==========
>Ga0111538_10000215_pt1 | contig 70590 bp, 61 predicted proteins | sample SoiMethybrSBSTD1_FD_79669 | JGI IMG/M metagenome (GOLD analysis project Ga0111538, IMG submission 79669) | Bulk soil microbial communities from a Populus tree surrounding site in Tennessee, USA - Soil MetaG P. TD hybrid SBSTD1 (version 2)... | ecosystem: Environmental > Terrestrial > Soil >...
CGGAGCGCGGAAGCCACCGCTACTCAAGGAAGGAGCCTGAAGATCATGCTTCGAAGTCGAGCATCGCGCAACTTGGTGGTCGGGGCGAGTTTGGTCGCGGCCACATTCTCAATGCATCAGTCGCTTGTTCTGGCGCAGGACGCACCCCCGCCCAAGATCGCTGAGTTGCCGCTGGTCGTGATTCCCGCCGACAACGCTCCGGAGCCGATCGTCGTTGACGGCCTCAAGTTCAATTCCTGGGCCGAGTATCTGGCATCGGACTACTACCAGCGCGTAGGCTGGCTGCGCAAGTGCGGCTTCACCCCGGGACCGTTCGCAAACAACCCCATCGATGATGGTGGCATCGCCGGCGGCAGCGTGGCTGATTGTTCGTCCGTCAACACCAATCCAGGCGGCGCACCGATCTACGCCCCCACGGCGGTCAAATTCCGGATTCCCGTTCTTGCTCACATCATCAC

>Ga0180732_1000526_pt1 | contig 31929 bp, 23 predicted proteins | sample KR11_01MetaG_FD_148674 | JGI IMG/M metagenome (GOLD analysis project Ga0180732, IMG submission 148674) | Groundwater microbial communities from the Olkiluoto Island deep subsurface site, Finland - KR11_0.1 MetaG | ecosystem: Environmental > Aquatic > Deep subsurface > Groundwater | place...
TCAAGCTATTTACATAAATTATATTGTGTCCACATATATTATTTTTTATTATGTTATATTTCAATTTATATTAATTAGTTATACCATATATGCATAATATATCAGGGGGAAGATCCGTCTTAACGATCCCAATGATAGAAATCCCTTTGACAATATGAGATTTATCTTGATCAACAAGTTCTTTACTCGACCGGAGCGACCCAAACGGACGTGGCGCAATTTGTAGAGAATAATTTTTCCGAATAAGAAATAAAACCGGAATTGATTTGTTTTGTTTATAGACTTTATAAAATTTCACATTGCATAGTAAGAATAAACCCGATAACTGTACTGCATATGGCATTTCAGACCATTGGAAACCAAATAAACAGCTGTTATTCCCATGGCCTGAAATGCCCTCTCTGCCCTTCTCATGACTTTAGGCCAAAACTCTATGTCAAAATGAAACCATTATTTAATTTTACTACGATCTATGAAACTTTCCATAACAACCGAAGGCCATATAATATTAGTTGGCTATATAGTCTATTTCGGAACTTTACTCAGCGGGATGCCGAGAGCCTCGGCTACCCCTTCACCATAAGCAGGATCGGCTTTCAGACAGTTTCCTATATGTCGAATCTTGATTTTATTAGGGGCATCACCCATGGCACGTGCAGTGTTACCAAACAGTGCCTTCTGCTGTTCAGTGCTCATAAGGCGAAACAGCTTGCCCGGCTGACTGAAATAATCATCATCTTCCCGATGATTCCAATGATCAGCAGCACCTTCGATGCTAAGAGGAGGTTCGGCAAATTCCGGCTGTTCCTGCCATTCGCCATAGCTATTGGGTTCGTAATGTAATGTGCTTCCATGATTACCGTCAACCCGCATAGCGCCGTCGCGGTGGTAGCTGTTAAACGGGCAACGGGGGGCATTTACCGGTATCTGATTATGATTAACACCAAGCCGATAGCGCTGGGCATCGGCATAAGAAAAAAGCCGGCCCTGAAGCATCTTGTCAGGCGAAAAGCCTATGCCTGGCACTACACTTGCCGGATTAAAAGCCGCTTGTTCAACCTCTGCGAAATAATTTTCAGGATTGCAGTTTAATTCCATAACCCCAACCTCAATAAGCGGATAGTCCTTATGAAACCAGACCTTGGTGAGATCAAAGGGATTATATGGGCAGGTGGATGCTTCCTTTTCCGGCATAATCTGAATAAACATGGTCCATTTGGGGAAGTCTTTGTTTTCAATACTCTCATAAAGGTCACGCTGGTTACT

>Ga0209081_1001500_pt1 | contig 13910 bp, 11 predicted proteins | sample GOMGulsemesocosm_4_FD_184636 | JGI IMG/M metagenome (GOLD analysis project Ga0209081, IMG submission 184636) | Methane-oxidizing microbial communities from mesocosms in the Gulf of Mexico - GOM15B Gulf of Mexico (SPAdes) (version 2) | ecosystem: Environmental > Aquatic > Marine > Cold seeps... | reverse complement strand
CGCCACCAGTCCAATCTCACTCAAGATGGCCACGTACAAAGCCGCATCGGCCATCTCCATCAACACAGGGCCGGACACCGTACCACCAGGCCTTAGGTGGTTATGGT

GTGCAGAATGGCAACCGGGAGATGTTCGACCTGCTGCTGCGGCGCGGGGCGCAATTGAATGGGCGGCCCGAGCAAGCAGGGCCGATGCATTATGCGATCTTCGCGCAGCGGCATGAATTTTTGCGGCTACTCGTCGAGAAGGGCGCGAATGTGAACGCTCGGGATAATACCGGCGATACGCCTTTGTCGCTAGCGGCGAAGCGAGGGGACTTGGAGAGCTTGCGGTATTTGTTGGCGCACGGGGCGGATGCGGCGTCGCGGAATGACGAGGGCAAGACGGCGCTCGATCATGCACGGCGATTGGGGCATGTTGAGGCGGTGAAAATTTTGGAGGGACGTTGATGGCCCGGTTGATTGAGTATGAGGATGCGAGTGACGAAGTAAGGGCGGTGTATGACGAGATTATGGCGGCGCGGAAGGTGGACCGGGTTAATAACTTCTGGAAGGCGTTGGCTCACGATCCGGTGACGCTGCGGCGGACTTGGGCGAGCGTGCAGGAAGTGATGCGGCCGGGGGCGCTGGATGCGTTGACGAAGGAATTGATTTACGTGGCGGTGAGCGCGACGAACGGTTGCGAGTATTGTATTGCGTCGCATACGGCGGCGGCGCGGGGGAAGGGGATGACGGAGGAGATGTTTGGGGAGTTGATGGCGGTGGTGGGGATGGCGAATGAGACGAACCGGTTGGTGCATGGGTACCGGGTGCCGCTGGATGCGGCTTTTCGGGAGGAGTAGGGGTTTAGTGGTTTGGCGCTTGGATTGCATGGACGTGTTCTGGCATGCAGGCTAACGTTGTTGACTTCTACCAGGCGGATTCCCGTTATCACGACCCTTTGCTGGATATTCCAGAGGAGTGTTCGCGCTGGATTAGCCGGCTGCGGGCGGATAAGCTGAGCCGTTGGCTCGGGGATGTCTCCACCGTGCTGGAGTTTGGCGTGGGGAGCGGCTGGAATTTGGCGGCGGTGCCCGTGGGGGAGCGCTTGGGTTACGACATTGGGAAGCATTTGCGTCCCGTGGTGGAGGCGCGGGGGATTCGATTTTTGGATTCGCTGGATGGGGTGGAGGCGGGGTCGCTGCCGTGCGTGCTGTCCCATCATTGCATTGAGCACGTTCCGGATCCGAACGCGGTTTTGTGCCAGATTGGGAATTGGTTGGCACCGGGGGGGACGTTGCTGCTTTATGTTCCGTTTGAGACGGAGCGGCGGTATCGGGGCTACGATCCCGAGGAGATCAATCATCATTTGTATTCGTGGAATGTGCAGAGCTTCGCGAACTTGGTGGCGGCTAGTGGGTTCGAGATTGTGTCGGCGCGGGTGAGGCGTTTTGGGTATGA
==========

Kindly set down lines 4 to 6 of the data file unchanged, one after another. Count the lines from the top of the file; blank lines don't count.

TCAAGCTATTTACATAAATTATATTGTGTCCACATATATTATTTTTTATTATGTTATATTTCAATTTATATTAATTAGTTATACCATATATGCATAATATATCAGGGGGAAGATCCGTCTTAACGATCCCAATGATAGAAATCCCTTTGACAATATGAGATTTATCTTGATCAACAAGTTCTTTACTCGACCGGAGCGACCCAAACGGACGTGGCGCAATTTGTAGAGAATAATTTTTCCGAATAAGAAATAAAACCGGAATTGATTTGTTTTGTTTATAGACTTTATAAAATTTCACATTGCATAGTAAGAATAAACCCGATAACTGTACTGCATATGGCATTTCAGACCATTGGAAACCAAATAAACAGCTGTTATTCCCATGGCCTGAAATGCCCTCTCTGCCCTTCTCATGACTTTAGGCCAAAACTCTATGTCAAAATGAAACCATTATTTAATTTTACTACGATCTATGAAACTTTCCATAACAACCGAAGGCCATATAATATTAGTTGGCTATATAGTCTATTTCGGAACTTTACTCAGCGGGATGCCGAGAGCCTCGGCTACCCCTTCACCATAAGCAGGATCGGCTTTCAGACAGTTTCCTATATGTCGAATCTTGATTTTATTAGGGGCATCACCCATGGCACGTGCAGTGTTACCAAACAGTGCCTTCTGCTGTTCAGTGCTCATAAGGCGAAACAGCTTGCCCGGCTGACTGAAATAATCATCATCTTCCCGATGATTCCAATGATCAGCAGCACCTTCGATGCTAAGAGGAGGTTCGGCAAATTCCGGCTGTTCCTGCCATTCGCCATAGCTATTGGGTTCGTAATGTAATGTGCTTCCATGATTACCGTCAACCCGCATAGCGCCGTCGCGGTGGTAGCTGTTAAACGGGCAACGGGGGGCATTTACCGGTATCTGATTATGATTAACACCAAGCCGATAGCGCTGGGCATCGGCATAAGAAAAAAGCCGGCCCTGAAGCATCTTGTCAGGCGAAAAGCCTATGCCTGGCACTACACTTGCCGGATTAAAAGCCGCTTGTTCAACCTCTGCGAAATAATTTTCAGGATTGCAGTTTAATTCCATAACCCCAACCTCAATAAGCGGATAGTCCTTATGAAACCAGACCTTGGTGAGATCAAAGGGATTATATGGGCAGGTGGATGCTTCCTTTTCCGGCATAATCTGAATAAACATGGTCCATTTGGGGAAGTCTTTGTTTTCAATACTCTCATAAAGGTCACGCTGGTTACT

>Ga0209081_1001500_pt1 | contig 13910 bp, 11 predicted proteins | sample GOMGulsemesocosm_4_FD_184636 | JGI IMG/M metagenome (GOLD analysis project Ga0209081, IMG submission 184636) | Methane-oxidizing microbial communities from mesocosms in the Gulf of Mexico - GOM15B Gulf of Mexico (SPAdes) (version 2) | ecosystem: Environmental > Aquatic > Marine > Cold seeps... | reverse complement strand
CGCCACCAGTCCAATCTCACTCAAGATGGCCACGTACAAAGCCGCATCGGCCATCTCCATCAACACAGGGCCGGACACCGTACCACCAGGCCTTAGGTGGTTATGGT